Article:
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Identification and provision of potential semiochemical tools for use in integrated crop management - PS2101

Description
The main objective of the proposed strategic research is to identify and provide semiochemicals, i.e. chemicals that control pest or natural enemy behaviour and development or act as signals to switch on defence effects in plants, as alternatives to conventional pesticides. By influencing the colonisation of crop plants and subsequent pest population dynamics, semiochemicals can thereby be used to disrupt or direct pests away from the crop and attract them to areas where they can be controlled (the “push-pull” strategy). Semiochemicals act through behavioural mechanisms rather than by toxicity and thus offer benign means of crop protection with which to minimise, supplement, or in the long-term replace, use of broad-spectrum pesticides in Integrated Pest Management (IPM). Chemically-based interactions between plants and other plants or microorganisms can similarly suppress weeds or diseases. In lower input systems, including organic farming, the use of semiochemicals complements the greater exploitation of biological control agents, selective pesticides and pest-resistant cultivars.

This Project provides the scientific foundation for studies developing the practical use of semiochemicals such as PS2105 (Delivery of semiochemicals) and PS2107 (Framework for development), and collaborative LINK projects. It will explore new semiochemicals and plant stress chemicals as alternative plant protection technology and deliver all semiochemical materials for laboratory assessment, semi-field scale and field scale trials necessary for these two associated projects. The research is intended to identify new plant stress signals that can act as plant activators and investigate the combined role of pheromones and other semiochemicals in host plant location and avoidance of unsuitable potential hosts, in pests and their natural enemies. It will also determine the potential value of exploiting rhizosphere allelopathy (interplant beneficial or detrimental effects) to develop a broader semiochemical approach to crop protection, including suppression of diseases, weeds and soil-borne pests. Besides feeding in directly to the associated projects (PS2105, PS2107) and AR0302 (Integrated management of pests and beneficial organisms on oilseed rape) and AR0305 (Utilising populations of natural enemies for control of aphids), new strategies for exploiting insect predators and parasites, via semiochemical tools, will be taken forward through arable and horticultural LINK programmes.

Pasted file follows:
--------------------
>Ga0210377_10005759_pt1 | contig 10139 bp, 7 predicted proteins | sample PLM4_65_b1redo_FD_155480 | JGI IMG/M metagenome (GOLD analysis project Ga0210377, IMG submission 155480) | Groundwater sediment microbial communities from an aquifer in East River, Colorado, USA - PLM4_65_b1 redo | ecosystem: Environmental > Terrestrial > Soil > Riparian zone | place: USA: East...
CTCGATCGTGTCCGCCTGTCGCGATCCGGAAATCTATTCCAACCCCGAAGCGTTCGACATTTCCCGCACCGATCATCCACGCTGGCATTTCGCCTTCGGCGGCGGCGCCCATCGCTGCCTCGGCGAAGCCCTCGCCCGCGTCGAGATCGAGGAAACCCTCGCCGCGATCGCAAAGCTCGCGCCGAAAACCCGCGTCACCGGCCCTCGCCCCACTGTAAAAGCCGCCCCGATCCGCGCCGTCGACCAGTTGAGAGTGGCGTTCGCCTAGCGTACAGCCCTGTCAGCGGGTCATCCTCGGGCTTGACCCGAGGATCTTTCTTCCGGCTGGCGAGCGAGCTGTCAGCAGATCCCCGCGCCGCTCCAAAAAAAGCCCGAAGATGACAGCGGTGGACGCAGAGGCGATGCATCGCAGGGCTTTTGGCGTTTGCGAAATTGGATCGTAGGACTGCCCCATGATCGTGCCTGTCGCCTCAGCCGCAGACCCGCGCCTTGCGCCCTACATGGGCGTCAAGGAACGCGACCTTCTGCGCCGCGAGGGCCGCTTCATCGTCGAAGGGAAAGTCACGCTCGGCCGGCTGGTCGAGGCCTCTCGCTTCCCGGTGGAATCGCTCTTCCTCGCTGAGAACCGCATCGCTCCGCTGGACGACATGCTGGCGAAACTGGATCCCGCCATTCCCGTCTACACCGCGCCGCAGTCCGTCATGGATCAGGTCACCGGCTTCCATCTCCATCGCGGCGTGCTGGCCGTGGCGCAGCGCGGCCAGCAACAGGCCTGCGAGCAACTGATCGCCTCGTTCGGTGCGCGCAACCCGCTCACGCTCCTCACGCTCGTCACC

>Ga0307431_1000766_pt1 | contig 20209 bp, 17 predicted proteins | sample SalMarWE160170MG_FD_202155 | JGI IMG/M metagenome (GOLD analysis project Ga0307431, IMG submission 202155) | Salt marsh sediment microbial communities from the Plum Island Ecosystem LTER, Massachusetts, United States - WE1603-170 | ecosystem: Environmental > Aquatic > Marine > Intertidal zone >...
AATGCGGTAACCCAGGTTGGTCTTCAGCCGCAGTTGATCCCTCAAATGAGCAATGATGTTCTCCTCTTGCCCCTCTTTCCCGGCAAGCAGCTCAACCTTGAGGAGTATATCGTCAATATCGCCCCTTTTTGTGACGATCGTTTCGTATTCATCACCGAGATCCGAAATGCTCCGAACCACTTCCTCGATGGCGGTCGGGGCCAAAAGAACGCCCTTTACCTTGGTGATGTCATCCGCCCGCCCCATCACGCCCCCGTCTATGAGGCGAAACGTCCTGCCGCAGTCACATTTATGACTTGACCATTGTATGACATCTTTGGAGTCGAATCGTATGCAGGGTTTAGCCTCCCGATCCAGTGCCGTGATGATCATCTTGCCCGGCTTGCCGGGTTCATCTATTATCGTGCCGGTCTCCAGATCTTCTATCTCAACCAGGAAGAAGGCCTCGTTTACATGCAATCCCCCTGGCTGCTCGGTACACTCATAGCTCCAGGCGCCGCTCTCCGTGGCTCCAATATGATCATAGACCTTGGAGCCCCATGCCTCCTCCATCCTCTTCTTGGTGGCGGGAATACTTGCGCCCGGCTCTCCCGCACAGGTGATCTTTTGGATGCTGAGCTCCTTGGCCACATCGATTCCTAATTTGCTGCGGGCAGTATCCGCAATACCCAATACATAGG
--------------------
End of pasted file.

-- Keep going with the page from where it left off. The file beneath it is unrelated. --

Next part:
The research will contribute to Defra’s policy objectives of minimising the use of conventional pesticides and promoting sustainable, adaptable and cost-effective arable and horticultural crop production methods which meet consumer requirements for a safe food supply chain and environmentally-responsible growing systems.

Objective
1. Identify new plant stress signals that can act as plant activators and determine effects up to the third trophic level.2. Define host plant location and avoidance of unsuitable potential hosts so as to identify new semiochemicals. In addition to pests, this will also include parasitoids and predators.3. Determine the potential value of exploiting rhizosphere allelopathy, in controlling soil-pest/plant interactions, and suppressing competitive weeds.4. Identify new strategies for exploiting insect predators and parasitoids via semiochemical tools.
Project Documents
• Final Report : Identification and provision of potential semiochemical tools for use in integrated crop management   (2804k)
Time-Scale and Cost
From: 2003

To: 2006

Cost: £1,383,750
Contractor / Funded Organisations
Rothamsted Research (BBSRC)
Keywords
Arable Farming              
Crop Pests              
Crops              
Farming              
Technology Transfer              
Fields of Study
Pesticide Safety